On the surface, the title of Brooke Berman’s comedy, “Hunting and Gathering,” refers to finding a place to live in New York – no easy task. The characters on stage share apartments with roommates, sleep on friends’ couches, house sit and occasionally – rarely – rent apartments of their own.
But the title also refers to personal relationships – friendships, romances, affairs. Hunting for them, gathering them up, trying to hold onto them.
The clever set at Rep Stage’s area premiere of “Hunting and Gathering” consists of walls of corrugated packing boxes. Even the stairs in designer Mollie Singer’s set are made of boxes. Some of these boxes hold surprises, which I’m not going to spoil.
As the moving boxes suggest, “Everything’s temporary.” That’s how one of the play’s four characters puts it. The point is also made in the opening monologue, spoken by the peripatetic protagonist, Ruth.
Ruth lists more than two dozen past domiciles – all the way up to her current housesitting gig in Queens. Kathryn Tkel gives such an endearing portrayal of Ruth, you root for her. You want her to find some stability, to stop moving.
But transience has become a way of life for these young New Yorkers. Ruth’s friend, Astor, leads an even more migratory lifestyle, moving from couch to couch, futon to air mattress.
Played by Daniel Corey as an easy-going, nice guy, Astor gladly helps his recently divorced brother, Jesse – a more fretful Rex Daugherty -- move into his new place.
The next time we see Astor, he’s helping Ruth move into her latest place. Daniel Corey makes it evident – to us, if not to her – that Astor’s affection for Ruth is greater than just friendship. But matters are complicated by the fact that Ruth had an affair with Astor’s brother Jesse – while Jesse, a college professor, was still married.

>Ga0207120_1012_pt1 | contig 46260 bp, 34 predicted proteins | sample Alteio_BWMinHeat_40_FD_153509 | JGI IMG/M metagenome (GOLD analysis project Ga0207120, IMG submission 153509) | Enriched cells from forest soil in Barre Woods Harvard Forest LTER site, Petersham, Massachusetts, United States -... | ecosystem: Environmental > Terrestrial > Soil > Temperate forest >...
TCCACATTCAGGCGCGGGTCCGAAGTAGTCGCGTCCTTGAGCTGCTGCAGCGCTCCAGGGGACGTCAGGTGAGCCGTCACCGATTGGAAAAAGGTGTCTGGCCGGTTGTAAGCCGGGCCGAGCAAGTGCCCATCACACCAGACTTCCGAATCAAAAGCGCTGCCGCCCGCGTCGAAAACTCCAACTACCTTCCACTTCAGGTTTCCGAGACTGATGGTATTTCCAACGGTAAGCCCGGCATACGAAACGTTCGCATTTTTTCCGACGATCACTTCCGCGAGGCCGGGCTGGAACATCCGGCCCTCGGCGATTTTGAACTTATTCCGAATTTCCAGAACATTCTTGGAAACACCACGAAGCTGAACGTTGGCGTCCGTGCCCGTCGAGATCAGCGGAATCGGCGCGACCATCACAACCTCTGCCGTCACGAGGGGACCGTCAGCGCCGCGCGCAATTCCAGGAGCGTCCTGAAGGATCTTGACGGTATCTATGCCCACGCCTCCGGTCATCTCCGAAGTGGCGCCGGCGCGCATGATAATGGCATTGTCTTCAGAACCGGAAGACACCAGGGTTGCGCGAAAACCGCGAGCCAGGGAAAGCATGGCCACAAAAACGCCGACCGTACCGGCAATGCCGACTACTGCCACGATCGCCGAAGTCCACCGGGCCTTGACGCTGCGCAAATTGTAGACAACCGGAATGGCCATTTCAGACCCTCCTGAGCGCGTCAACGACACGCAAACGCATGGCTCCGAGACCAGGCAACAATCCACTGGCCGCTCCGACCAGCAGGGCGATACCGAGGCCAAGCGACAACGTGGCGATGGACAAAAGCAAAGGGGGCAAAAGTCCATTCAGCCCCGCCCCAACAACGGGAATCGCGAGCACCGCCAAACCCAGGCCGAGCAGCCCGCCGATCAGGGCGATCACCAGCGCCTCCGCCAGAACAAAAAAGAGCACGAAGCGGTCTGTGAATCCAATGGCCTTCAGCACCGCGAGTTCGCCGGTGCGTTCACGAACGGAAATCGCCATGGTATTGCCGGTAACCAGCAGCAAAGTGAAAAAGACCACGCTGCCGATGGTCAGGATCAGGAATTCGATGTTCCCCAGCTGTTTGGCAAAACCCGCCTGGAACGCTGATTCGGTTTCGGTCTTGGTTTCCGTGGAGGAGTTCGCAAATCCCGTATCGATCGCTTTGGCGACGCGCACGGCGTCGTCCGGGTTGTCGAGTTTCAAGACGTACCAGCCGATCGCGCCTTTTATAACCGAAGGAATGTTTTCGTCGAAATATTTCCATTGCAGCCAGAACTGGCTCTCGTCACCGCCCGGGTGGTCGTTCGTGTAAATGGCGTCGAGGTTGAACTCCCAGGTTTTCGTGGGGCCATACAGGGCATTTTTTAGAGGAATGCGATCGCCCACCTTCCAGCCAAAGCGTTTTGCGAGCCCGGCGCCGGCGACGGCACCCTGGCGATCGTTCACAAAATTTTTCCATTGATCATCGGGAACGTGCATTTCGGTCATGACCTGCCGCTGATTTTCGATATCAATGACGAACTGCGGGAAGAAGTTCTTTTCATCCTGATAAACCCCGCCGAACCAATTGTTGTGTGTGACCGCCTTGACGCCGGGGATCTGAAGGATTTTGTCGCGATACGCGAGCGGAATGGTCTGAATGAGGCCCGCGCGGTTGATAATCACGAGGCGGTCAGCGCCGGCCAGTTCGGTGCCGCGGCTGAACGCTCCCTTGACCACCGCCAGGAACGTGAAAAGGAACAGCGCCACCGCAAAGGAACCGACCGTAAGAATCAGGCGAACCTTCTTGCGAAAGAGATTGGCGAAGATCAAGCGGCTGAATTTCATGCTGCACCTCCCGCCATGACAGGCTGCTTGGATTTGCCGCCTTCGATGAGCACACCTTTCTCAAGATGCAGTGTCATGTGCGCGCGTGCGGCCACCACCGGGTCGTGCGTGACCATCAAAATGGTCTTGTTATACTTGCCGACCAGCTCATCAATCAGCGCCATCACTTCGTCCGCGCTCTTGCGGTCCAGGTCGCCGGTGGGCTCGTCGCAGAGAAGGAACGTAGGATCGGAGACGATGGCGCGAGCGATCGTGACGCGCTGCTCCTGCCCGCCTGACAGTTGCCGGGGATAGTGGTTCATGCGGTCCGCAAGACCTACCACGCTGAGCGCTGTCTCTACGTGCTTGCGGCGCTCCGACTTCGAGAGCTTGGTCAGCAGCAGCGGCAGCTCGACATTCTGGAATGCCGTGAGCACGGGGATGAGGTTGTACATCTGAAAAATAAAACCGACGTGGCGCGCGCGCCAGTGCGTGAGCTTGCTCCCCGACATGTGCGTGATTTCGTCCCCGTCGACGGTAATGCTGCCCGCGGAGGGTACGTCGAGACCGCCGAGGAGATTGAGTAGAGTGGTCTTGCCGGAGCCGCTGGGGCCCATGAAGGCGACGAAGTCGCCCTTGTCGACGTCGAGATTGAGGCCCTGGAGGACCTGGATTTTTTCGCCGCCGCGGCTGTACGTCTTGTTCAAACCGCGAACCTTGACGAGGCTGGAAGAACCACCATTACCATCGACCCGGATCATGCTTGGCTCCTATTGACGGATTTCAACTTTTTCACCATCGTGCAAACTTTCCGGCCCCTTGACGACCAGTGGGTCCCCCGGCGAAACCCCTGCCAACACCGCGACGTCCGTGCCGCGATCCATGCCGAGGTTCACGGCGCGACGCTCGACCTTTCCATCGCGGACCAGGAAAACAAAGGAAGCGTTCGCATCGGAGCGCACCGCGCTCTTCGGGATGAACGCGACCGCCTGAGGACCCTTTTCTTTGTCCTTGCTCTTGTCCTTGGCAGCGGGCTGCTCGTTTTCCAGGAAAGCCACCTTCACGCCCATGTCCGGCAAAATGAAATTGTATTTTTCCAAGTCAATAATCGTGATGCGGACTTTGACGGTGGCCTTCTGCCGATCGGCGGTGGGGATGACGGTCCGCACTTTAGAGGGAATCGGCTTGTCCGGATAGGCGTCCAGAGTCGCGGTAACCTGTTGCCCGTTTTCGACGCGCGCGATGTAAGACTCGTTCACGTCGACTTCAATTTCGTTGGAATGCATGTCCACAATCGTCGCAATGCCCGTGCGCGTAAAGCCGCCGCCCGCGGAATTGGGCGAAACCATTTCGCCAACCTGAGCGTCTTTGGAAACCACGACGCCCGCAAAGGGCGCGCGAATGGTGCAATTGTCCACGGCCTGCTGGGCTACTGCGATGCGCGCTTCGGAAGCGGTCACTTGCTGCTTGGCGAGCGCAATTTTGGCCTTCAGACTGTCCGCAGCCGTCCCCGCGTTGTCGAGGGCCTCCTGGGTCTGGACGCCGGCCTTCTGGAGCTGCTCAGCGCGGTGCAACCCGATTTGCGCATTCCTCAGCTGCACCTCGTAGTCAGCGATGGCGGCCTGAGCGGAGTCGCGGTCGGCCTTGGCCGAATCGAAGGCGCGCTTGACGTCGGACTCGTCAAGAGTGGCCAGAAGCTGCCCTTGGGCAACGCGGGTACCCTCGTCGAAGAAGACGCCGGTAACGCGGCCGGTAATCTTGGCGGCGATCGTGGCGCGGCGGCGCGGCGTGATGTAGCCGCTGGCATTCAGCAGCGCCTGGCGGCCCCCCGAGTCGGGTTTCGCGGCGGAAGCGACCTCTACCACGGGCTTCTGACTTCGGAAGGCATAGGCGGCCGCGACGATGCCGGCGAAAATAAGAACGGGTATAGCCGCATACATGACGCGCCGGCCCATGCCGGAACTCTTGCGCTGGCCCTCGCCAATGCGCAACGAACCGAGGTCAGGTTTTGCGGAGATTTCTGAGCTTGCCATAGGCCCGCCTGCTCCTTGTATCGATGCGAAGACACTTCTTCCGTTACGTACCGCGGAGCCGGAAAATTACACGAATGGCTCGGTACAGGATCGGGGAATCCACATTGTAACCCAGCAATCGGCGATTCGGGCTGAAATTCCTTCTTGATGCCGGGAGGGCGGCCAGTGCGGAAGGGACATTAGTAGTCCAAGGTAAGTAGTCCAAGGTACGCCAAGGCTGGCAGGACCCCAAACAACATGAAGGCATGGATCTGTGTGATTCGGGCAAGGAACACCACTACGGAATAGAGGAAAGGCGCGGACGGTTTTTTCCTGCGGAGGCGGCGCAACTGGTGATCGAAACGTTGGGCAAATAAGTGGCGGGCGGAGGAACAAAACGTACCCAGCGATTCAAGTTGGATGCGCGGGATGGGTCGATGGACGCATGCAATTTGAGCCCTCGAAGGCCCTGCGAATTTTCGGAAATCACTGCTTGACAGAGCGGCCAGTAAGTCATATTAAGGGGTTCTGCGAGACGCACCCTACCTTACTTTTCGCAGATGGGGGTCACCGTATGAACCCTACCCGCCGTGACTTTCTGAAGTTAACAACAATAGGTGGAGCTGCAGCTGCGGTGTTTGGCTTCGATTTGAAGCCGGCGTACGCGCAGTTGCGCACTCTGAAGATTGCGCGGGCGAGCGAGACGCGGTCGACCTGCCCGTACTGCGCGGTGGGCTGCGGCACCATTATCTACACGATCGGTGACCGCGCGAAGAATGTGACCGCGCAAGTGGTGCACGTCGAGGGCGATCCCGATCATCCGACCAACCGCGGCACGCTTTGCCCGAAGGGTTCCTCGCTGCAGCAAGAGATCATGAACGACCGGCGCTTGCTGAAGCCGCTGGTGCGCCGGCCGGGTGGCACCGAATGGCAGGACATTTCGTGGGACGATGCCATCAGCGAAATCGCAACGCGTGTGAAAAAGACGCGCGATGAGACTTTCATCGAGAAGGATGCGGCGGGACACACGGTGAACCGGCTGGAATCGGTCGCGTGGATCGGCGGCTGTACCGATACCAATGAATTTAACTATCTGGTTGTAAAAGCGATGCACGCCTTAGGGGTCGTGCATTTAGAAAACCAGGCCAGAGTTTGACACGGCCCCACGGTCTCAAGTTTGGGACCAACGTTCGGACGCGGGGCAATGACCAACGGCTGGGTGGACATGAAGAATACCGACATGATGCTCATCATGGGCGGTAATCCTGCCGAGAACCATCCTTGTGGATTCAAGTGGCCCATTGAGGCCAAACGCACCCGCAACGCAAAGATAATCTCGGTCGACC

The fourth character in “Hunting and Gathering” is a student of Jesse’s named Bess who brazenly comes on to him and tries to take over his life, beginning with furnishing his apartment. Alina Collins Maldonado’s spoiled, entitled Bess is so strident and angry from the start, there’s almost nowhere to go.
Perhaps director Kasi Campbell is trying to show how much Bess doesn’t fit in with the other, more tractable, characters – particularly with Jesse. Although Bess and Ruth share the production’s liveliest scene -- playing an arcade game called Big Buck Hunter – Bess’ character feels under-developed. The problem may lie, in part, with playwright Brooke Berman’s script.
That’s not the script’s only shortcoming. The playwright relies heavily on devices including phone calls and, in Bess’ case, letters, for exposition.
Near the end of “Hunting and Gathering,” Ruth chastises herself for making “random choices.” She says she “needs to get real.” But, in some ways, the choice she eventually makes also seems random – unsatisfying and temporary. It shouldn’t. The play has – sort of -- been leading up to it. But at Rep Stage, I couldn’t help thinking that for all four of these characters, the hunting and gathering will continue for a long time to come.